How can a boiling point be lower than its freezing point?
It can't (unless the substance sublimes instead of having a solid state, in which case they are in effect the same).
It depends what chemical or compound you are comparing the boiling point to. Ethanol has an atmospheric pressure boiling point of 78.1 °C (172.6 °F). This is slightly lower than the boiling point of water at the same pressure, much lower than the boiling point of iron, much higher than the boiling point of bromine.
Dissolving a material in water elevates the boiling point. Kool-aid in water has a higher boiling point than water alone. The freezing point of the Kool-aid solution, however, will be lower than the freezing point of water. This chemical principle is why a 50/50 solution of antifreeze and water is used as a coolant in cars -- not only does it prevent the coolant from freezing (and cracking the engine block), it also prevents the…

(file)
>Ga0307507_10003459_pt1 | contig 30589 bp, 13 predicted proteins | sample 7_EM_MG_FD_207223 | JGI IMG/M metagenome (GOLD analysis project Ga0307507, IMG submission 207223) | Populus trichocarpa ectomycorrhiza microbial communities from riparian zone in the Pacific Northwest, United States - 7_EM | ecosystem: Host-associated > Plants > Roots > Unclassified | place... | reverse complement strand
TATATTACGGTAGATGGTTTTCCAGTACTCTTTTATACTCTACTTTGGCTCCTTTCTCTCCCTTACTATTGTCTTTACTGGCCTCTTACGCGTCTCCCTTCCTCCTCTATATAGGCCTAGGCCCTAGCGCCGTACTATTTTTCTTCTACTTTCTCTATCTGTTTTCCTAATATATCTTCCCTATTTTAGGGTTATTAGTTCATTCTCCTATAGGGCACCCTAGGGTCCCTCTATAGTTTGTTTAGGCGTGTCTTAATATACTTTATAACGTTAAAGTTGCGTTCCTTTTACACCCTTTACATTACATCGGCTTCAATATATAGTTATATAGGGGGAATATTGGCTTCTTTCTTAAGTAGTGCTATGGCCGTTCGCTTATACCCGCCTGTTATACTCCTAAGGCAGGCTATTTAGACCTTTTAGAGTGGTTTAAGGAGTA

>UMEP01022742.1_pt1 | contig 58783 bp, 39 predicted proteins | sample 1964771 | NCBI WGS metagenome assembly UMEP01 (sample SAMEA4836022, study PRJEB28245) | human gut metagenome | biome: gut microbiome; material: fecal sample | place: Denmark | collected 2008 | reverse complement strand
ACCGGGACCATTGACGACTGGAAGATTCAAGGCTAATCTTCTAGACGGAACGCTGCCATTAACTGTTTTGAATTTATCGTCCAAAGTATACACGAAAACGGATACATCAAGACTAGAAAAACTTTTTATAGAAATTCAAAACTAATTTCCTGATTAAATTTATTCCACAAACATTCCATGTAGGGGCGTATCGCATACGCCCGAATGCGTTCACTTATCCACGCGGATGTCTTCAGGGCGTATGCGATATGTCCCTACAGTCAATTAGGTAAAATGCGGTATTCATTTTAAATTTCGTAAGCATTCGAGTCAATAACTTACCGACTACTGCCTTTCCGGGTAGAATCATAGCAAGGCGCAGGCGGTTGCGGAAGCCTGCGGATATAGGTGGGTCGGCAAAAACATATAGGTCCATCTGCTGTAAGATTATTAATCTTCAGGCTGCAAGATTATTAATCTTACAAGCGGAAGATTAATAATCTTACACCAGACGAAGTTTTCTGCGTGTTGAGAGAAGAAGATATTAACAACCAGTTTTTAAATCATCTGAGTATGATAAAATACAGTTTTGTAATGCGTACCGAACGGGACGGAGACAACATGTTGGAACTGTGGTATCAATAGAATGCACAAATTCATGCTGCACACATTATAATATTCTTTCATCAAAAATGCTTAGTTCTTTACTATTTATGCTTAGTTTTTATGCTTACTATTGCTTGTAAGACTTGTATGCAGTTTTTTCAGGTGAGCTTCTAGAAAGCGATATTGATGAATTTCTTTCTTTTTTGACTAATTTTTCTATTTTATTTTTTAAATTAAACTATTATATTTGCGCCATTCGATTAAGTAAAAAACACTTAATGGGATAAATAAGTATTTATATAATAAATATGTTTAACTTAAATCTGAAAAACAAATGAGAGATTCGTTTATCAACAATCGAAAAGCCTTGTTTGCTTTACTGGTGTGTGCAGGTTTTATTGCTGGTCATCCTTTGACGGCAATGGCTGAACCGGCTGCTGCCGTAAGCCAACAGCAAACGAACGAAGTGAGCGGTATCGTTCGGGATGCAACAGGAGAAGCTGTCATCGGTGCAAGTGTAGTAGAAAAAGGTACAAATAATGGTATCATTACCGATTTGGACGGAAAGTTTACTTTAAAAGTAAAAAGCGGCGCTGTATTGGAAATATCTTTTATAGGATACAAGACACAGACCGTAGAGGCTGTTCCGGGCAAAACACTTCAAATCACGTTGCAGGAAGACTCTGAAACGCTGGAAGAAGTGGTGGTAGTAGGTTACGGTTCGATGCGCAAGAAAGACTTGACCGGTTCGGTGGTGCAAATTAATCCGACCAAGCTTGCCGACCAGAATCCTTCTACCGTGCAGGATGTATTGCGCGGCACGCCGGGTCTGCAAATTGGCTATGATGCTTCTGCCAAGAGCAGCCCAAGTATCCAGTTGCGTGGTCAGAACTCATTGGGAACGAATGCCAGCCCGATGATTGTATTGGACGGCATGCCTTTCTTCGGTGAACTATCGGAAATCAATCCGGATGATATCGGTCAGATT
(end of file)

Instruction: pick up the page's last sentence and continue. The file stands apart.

Sure, if the temperature of the gas is lower than the evaporation point of the substance, the gas turns into liquid. If the temperature then reaches the freezing point, the liquid will turn into a solid. The effect can be also reversed. If the melting point is reached, the solid will turn to a liquid, then if the boiling point is reached, the liquid will turn into gas. You must be able to lower the…
The freezing point of table salt water is lower than the freezing point of pure water. This is because table salt (and other non-volatile solutes) cause freezing point depression. However, the exact freezing point of the solution depends on the concentration of salt. A higher concentration causes more freezing point depression than a lower concentration.
This is a colligative property. Adding a solute will increase the boiling point and decrease the freezing point. The reason has to due with intermolecular forces, and interruption thereof. When water molecules have solute in between them, the temperature has to be lower than normal in order for them to freeze.
Salt water has a different freezing point than regular water. Celsius was modeled after the freezing and boiling points of water and Fahrenheit was modeled after the freezing and boiling points of salt water. They are very different measuring scales which means that a solute(salt) can change the freezing and boiling points of a solvent(water).